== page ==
Students from schools across the state of Delaware were recognized at the Stock Market Game (SMG) awards reception on Tuesday, January 14, 2020 at the University of Delaware. A program of the SIFMA Foundation, SMG is funded by the Delaware Department of Justice’s Investor Protection Unit, with support from WSFS, and offered by UD’s Alfred Lerner College of Business and Economics’ Center for Economic Education & Entrepreneurship (CEEE).
In the SMG, students learned about the stock market, then research stocks themselves, in order to make selections for their portfolios. The winning teams from each grade level were those that had the highest money-value portfolios of the 1220 students who participated this year.
The first place team in the elementary division was from Brandywine Springs School and supervised by Heather Borgese. The team, comprised of Emily Shipley, Evelyn Bilek, Riley Alexander and Sophia Mancuso, ended the game with a portfolio valued at $108,288 with a return of more than 8%.
“This was our first time participating in this activity and we enjoyed it,” said one member of the team. “At first we were confused and didn’t really understand it but after a week we got the hang of it.”
The elementary division was incredibly close this year, with only $171 separating the first and second place teams. The second place team, from the Tatnall School, led their division until the very end of the game and therefore was also honored at the ceremony. Fourth graders Mackenzie Hill and Callan O’Keefe were able to end the games with a portfolio valued at $108,117 with the help of their teacher Heather Brooks.
“We went from 7th place to 1st place in four days,” the team said. “The stock that increased our equity was Tesla. My advice is to buy low and sell high. Thank you to our competition for making this an exciting game”
The first-place winning team in the middle school division was from Talley Middle School and included Keiona Davis, Deshawn Nitsch and Dallas Thompson. The team, led by their teacher Renay Mercer, had a portfolio valued at $117,262.
“At the beginning of the game, Dallas and Deshawn had this crazy idea of spending all of our money to buy stocks,” Davis said. “That was our first risk during the game, we bought all types of stocks to make our portfolio diverse. We decided to do that because we wanted to make sure that if something went wrong, some of the stocks reacted differently.”
Finally, the first-place winner from the high school division was Derek Cao from Newark Charter School. Cao’s portfolio was valued at $118,621 at the end of the SMG.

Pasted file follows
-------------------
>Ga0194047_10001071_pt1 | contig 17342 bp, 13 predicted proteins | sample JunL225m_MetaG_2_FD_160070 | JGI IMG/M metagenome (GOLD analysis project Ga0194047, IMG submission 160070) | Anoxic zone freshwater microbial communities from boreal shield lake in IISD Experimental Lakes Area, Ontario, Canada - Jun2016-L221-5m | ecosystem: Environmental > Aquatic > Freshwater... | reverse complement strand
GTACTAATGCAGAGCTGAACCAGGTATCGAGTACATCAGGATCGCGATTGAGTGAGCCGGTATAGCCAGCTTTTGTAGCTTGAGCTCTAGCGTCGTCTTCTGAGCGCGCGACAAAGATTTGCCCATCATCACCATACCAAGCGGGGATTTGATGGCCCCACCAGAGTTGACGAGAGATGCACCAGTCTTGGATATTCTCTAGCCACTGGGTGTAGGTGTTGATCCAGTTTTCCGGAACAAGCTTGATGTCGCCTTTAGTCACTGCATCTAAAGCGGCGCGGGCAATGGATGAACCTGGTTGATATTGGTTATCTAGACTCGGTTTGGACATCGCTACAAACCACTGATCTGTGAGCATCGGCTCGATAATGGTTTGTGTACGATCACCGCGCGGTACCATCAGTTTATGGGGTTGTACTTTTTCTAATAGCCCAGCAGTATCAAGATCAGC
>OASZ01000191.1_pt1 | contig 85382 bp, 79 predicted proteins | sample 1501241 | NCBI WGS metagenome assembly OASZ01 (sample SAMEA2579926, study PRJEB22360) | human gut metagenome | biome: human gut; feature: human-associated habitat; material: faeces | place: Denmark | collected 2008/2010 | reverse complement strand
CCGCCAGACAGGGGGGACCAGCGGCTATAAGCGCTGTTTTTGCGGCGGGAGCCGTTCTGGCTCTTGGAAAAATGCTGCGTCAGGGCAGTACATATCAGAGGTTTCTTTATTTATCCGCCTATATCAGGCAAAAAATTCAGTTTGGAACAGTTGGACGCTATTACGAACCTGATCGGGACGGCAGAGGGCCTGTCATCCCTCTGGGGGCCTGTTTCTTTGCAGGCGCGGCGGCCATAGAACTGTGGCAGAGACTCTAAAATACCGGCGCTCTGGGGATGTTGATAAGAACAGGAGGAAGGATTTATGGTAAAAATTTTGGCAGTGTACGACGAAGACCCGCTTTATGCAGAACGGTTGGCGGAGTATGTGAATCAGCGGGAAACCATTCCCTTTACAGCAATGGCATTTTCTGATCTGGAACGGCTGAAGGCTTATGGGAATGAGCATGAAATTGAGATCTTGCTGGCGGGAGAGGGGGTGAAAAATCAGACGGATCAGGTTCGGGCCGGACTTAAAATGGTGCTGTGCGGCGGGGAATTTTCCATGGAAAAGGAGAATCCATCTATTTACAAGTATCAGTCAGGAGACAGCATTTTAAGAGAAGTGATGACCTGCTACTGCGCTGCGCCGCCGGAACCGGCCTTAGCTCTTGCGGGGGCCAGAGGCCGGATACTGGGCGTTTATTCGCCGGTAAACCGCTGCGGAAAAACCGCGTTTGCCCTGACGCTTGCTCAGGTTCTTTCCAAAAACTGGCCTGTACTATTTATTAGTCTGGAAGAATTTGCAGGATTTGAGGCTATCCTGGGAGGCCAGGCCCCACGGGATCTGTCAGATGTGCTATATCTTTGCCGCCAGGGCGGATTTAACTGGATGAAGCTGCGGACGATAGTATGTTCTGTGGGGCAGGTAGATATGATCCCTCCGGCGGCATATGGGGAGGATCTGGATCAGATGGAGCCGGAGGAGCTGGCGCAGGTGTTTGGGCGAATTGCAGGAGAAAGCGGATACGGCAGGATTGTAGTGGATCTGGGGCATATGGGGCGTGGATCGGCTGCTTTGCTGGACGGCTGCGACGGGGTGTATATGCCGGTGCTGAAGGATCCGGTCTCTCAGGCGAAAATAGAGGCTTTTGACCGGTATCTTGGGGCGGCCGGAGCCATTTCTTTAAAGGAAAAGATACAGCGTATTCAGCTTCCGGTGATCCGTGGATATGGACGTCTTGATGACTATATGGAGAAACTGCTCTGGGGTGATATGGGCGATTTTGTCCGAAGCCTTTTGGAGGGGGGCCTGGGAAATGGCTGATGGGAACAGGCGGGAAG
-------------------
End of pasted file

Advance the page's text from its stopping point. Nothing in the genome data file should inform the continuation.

“I invested in companies that I thought were going to release new products or have new trials soon,” Cao said. “The two highest gaining stocks that I invested in, the two main industries that I invested in were definitely robotics and biotechnology.”
Cao’s teacher, Justin Miller, has had one of his student teams from Newark Charter win the high school division each year for four years in a row. When asked about the biggest takeaways from SMG for his students, Miller said, “It’s really exposure to how the market works, how a financial transaction works, how stocks work, and just the overall understanding. Several of my students over the years have come back to me after they graduated and said that they just got so into the financial part of the course, particularly the stock market game, and started majoring in finance, investing and things like that. So they’ve taken it and really compounded it into the future.”
Craig Weldon, chief special investigator for the Delaware Department of Justice’s Investor Protection Unit, presented the SMG trophies to the winning teams. Weldon commented on the impressiveness of this year’s teams saying, “Congratulations to all the students who participated. This is probably my seventh year of being here. And, I have to admit, this was the first year that I actually saw every team come in with a plan and execute that plan almost flawlessly.
“Keep doing this,” he continued. “Learn as much as you can take back as much as you can. And parents, encourage it, because it’s only going to make them better students in math, economics, politics, it encompasses every part of learning.”